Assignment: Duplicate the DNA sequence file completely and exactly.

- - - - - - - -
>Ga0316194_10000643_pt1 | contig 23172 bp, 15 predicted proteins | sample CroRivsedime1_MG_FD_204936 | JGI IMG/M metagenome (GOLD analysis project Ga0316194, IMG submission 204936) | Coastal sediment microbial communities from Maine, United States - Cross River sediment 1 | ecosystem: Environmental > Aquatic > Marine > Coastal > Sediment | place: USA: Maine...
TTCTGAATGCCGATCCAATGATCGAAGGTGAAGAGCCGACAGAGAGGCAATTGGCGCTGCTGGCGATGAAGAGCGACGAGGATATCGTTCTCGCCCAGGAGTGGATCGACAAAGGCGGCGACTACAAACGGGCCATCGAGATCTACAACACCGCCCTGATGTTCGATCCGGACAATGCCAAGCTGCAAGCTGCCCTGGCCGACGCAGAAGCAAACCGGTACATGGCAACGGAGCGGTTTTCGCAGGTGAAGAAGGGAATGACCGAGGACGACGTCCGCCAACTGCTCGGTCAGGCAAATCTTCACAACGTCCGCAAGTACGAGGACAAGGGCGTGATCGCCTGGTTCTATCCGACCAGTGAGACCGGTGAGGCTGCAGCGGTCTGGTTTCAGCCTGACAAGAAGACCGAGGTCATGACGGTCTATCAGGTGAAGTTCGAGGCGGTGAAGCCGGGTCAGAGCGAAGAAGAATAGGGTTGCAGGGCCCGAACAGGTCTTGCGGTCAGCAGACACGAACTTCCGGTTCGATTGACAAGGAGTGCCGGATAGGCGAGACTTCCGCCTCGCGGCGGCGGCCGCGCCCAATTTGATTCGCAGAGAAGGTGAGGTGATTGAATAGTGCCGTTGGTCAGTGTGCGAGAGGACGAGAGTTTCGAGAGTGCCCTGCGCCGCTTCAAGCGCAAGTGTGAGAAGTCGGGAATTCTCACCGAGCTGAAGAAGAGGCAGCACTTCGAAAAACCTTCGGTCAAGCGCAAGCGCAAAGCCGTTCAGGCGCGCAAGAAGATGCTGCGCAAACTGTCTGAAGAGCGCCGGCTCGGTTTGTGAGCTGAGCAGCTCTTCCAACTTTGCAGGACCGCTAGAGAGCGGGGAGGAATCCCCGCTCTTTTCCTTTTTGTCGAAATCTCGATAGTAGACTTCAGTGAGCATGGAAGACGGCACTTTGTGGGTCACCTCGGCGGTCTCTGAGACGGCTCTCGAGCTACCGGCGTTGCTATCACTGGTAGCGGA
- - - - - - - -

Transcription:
>Ga0316194_10000643_pt1 | contig 23172 bp, 15 predicted proteins | sample CroRivsedime1_MG_FD_204936 | JGI IMG/M metagenome (GOLD analysis project Ga0316194, IMG submission 204936) | Coastal sediment microbial communities from Maine, United States - Cross River sediment 1 | ecosystem: Environmental > Aquatic > Marine > Coastal > Sediment | place: USA: Maine...
TTCTGAATGCCGATCCAATGATCGAAGGTGAAGAGCCGACAGAGAGGCAATTGGCGCTGCTGGCGATGAAGAGCGACGAGGATATCGTTCTCGCCCAGGAGTGGATCGACAAAGGCGGCGACTACAAACGGGCCATCGAGATCTACAACACCGCCCTGATGTTCGATCCGGACAATGCCAAGCTGCAAGCTGCCCTGGCCGACGCAGAAGCAAACCGGTACATGGCAACGGAGCGGTTTTCGCAGGTGAAGAAGGGAATGACCGAGGACGACGTCCGCCAACTGCTCGGTCAGGCAAATCTTCACAACGTCCGCAAGTACGAGGACAAGGGCGTGATCGCCTGGTTCTATCCGACCAGTGAGACCGGTGAGGCTGCAGCGGTCTGGTTTCAGCCTGACAAGAAGACCGAGGTCATGACGGTCTATCAGGTGAAGTTCGAGGCGGTGAAGCCGGGTCAGAGCGAAGAAGAATAGGGTTGCAGGGCCCGAACAGGTCTTGCGGTCAGCAGACACGAACTTCCGGTTCGATTGACAAGGAGTGCCGGATAGGCGAGACTTCCGCCTCGCGGCGGCGGCCGCGCCCAATTTGATTCGCAGAGAAGGTGAGGTGATTGAATAGTGCCGTTGGTCAGTGTGCGAGAGGACGAGAGTTTCGAGAGTGCCCTGCGCCGCTTCAAGCGCAAGTGTGAGAAGTCGGGAATTCTCACCGAGCTGAAGAAGAGGCAGCACTTCGAAAAACCTTCGGTCAAGCGCAAGCGCAAAGCCGTTCAGGCGCGCAAGAAGATGCTGCGCAAACTGTCTGAAGAGCGCCGGCTCGGTTTGTGAGCTGAGCAGCTCTTCCAACTTTGCAGGACCGCTAGAGAGCGGGGAGGAATCCCCGCTCTTTTCCTTTTTGTCGAAATCTCGATAGTAGACTTCAGTGAGCATGGAAGACGGCACTTTGTGGGTCACCTCGGCGGTCTCTGAGACGGCTCTCGAGCTACCGGCGTTGCTATCACTGGTAGCGGA